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Interface Designers and Free Software: A Realistic Proposal

And now for some­thing at least some­what con­struc­tive: A mod­est, and hope­ful­ly re­al­is­tic pro­pos­al on how UI de­sign­ers can co­ex­ist with free soft­ware coder­s.

James Damour / 2006-04-03 05:46:

I'm a coder for an application that could use a good designer. We're currently working towards eliminating bugs for all the changes we made recently, but after the next stable release we'll be making fairly radical changes to the UI design.



Can I get any volunteer designers to help us out?

C.O. / 2006-04-03 05:47:

You appear to be using KDE. That would account for your opinions. KDE applications are frequently cluttered with too many complicated config options and terrible ideas on how to organize them.



I'd definitely recommend you give Gnome a try from http://www.gnome.org/ . All applications must adhere to a rigorous Human Interface Guideline, and the result is nothing short of a joy to use. It's an interface perhaps rivalled only by Mac OSX. In many cases it resembles OSX, and in many cases it SURPASSES OSX. Either way, it beats the hell out of Windows and KDE if you ask me.



Give it a shot. Use it for a month straight and post what you think. You might be glad you did!

Alan James Salmoni / 2006-04-03 05:47:

Good article, although as a HCi person _and_ a coder, I can see both aspects of the discussion!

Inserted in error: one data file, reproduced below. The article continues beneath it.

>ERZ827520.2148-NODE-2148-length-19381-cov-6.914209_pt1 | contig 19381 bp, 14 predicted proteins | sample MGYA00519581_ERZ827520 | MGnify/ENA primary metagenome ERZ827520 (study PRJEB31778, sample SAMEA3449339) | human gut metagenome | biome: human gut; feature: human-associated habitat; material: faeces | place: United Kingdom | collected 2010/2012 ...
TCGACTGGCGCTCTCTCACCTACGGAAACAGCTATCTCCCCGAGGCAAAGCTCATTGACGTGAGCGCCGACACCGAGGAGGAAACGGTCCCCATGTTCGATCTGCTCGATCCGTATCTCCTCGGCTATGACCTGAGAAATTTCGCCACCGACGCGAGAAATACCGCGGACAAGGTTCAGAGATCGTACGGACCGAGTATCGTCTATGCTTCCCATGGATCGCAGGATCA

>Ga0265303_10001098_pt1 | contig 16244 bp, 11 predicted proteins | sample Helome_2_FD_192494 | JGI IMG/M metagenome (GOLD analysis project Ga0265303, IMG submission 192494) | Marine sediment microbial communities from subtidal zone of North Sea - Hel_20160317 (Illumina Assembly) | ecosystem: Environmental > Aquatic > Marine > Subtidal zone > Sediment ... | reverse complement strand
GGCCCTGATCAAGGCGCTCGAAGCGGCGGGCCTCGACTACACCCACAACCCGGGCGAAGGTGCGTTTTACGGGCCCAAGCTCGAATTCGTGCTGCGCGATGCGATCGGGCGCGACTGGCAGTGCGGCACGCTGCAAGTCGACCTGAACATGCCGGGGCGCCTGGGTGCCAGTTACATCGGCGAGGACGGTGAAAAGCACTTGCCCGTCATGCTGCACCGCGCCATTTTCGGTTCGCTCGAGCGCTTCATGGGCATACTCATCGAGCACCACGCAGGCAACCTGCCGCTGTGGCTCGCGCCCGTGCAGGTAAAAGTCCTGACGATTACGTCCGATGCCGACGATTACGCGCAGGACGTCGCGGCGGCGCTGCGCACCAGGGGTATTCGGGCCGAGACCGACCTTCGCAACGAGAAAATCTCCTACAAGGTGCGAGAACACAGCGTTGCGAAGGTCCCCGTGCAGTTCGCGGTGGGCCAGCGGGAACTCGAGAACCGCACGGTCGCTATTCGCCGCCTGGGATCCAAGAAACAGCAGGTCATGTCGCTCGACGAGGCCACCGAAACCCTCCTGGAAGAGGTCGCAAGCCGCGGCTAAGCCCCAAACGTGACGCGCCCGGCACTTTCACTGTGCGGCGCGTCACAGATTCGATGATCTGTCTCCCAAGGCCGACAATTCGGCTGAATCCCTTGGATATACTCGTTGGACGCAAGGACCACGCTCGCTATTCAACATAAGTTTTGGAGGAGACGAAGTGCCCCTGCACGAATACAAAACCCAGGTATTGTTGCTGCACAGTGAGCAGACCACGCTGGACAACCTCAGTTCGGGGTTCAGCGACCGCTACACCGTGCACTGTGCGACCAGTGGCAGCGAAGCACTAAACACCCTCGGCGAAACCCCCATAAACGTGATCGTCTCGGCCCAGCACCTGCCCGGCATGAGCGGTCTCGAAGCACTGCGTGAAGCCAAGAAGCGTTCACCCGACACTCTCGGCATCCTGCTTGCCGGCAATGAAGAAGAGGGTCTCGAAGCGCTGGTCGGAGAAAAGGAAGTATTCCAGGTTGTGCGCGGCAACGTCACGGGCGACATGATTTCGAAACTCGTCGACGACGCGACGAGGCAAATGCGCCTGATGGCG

However, I have to point out that in the commercial world, designers don't really rule the roost that often - our jobs are mostly political, i.e, not stepping on too many toes (sometimes developers, mostly PHB's) while getting the point across. A truly good designer will know how to word things enough to get them listened to, but not so much that it annoys people! However, this is changing slowly, and companies are realising that good designers do add something.



That aside, I quite enjoyed reading this. Thanks!

Roberto Alsina / 2006-04-03 05:48:

C.O.: Sorry dude, but if you check http://www.kde.org and look around a bit you will find out that I am pretty much a KDE guy :-)



Anyway: Congratulations, you are the first GNOME user on my site, you get a cookie ;-)

Kent / 2006-04-03 05:49:

From a users point of view...



Free software user interfaces may not be the best in the world, compared to stuff like BeOS or OSX (neither of which I have ever used), but for most parts it beats the stuff coming out of Microsoft.



Some people claiming to know about UI design really just want to make everything look and act like windows, which is a guaranteed way to move people over to OSX. Running mostly Gnome software at home, and XP at work, I can tell you that Windows' UI is still not something worth copying. I feel I waste a lot of time with Windows' terrible UI, but at least I get paid for it. At home I refuse to waste this time, so I don't run Windows.



Reading the Gnome Human Interface Guidelines, I got a feeling that they were written by real UI-designers, and not the "just copy Microsoft" crowd. I don't know about KDE, haven't looked at it recently.

Gus / 2006-04-03 05:49:

One valuable way for coders and developers to look upon the UI problem and to gain some appreciation for it, is this:



The human interacting with the application has a given API.



If you code as closely to it, the overall performance will be greater.



If you don't code closely to this API (and yes it is ugly and contains legacy code) then overall performance will suffer.



This perspective helps cut down on the problem where someone develops and application with a non-intuitive but completely flexible and extensible UI, saying to himself, "Look at how incredibly productive I can be with a UI where I hold down the Alt-Ctrl-+ key while using the right mouse button simultaneously!"


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